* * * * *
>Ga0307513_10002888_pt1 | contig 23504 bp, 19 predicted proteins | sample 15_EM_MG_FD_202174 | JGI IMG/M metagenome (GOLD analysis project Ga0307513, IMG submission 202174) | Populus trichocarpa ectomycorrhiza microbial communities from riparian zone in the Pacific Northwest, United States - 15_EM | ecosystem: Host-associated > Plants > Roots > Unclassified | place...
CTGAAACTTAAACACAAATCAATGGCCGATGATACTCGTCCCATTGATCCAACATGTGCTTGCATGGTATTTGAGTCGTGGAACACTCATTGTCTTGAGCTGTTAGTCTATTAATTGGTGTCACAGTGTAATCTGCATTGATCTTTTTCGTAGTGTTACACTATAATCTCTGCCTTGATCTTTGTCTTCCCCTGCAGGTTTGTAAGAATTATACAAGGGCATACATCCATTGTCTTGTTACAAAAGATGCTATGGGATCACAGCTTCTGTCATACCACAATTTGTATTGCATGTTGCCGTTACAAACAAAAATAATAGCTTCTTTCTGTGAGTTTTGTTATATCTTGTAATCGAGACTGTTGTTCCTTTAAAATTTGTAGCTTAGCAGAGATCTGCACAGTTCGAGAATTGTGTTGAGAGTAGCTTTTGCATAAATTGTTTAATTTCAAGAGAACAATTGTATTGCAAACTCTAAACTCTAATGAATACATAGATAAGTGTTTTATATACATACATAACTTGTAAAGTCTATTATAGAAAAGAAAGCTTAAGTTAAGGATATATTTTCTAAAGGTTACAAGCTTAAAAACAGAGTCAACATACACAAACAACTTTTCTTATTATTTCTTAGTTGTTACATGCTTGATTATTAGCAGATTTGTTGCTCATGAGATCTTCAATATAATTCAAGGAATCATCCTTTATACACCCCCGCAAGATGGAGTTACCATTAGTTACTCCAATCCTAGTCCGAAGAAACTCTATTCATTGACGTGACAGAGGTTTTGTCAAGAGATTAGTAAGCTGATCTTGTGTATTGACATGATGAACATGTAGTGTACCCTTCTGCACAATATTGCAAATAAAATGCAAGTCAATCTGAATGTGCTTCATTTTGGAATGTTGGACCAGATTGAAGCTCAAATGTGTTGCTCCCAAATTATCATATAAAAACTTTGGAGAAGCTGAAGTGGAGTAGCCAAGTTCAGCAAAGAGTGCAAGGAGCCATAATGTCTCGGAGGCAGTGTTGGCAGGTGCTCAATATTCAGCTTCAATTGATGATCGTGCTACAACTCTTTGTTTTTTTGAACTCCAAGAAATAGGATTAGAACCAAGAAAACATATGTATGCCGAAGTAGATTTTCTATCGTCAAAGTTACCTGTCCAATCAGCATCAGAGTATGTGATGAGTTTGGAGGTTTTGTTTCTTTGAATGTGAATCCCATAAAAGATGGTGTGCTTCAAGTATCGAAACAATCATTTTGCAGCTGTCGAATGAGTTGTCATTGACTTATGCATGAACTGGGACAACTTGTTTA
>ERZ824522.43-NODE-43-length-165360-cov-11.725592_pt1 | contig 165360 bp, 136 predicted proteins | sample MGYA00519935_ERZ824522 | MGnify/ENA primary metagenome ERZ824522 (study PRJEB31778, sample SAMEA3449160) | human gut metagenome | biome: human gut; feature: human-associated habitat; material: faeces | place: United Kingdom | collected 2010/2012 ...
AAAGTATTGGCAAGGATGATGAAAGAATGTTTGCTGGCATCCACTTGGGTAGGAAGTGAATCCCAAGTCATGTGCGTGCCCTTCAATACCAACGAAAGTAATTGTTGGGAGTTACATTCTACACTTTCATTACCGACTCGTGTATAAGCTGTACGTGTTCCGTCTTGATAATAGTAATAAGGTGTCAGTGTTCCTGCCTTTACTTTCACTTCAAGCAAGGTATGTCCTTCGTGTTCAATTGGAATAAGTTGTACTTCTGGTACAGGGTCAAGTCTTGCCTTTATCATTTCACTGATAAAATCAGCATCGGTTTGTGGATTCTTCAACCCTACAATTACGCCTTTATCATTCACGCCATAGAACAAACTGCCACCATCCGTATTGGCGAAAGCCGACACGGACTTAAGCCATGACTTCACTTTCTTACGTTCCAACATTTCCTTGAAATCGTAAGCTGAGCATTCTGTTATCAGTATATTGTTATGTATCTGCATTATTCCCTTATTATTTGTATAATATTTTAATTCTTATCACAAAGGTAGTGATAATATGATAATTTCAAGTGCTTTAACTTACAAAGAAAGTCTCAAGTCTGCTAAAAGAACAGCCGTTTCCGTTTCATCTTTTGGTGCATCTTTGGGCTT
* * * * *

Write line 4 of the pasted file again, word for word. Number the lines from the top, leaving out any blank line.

AAAGTATTGGCAAGGATGATGAAAGAATGTTTGCTGGCATCCACTTGGGTAGGAAGTGAATCCCAAGTCATGTGCGTGCCCTTCAATACCAACGAAAGTAATTGTTGGGAGTTACATTCTACACTTTCATTACCGACTCGTGTATAAGCTGTACGTGTTCCGTCTTGATAATAGTAATAAGGTGTCAGTGTTCCTGCCTTTACTTTCACTTCAAGCAAGGTATGTCCTTCGTGTTCAATTGGAATAAGTTGTACTTCTGGTACAGGGTCAAGTCTTGCCTTTATCATTTCACTGATAAAATCAGCATCGGTTTGTGGATTCTTCAACCCTACAATTACGCCTTTATCATTCACGCCATAGAACAAACTGCCACCATCCGTATTGGCGAAAGCCGACACGGACTTAAGCCATGACTTCACTTTCTTACGTTCCAACATTTCCTTGAAATCGTAAGCTGAGCATTCTGTTATCAGTATATTGTTATGTATCTGCATTATTCCCTTATTATTTGTATAATATTTTAATTCTTATCACAAAGGTAGTGATAATATGATAATTTCAAGTGCTTTAACTTACAAAGAAAGTCTCAAGTCTGCTAAAAGAACAGCCGTTTCCGTTTCATCTTTTGGTGCATCTTTGGGCTT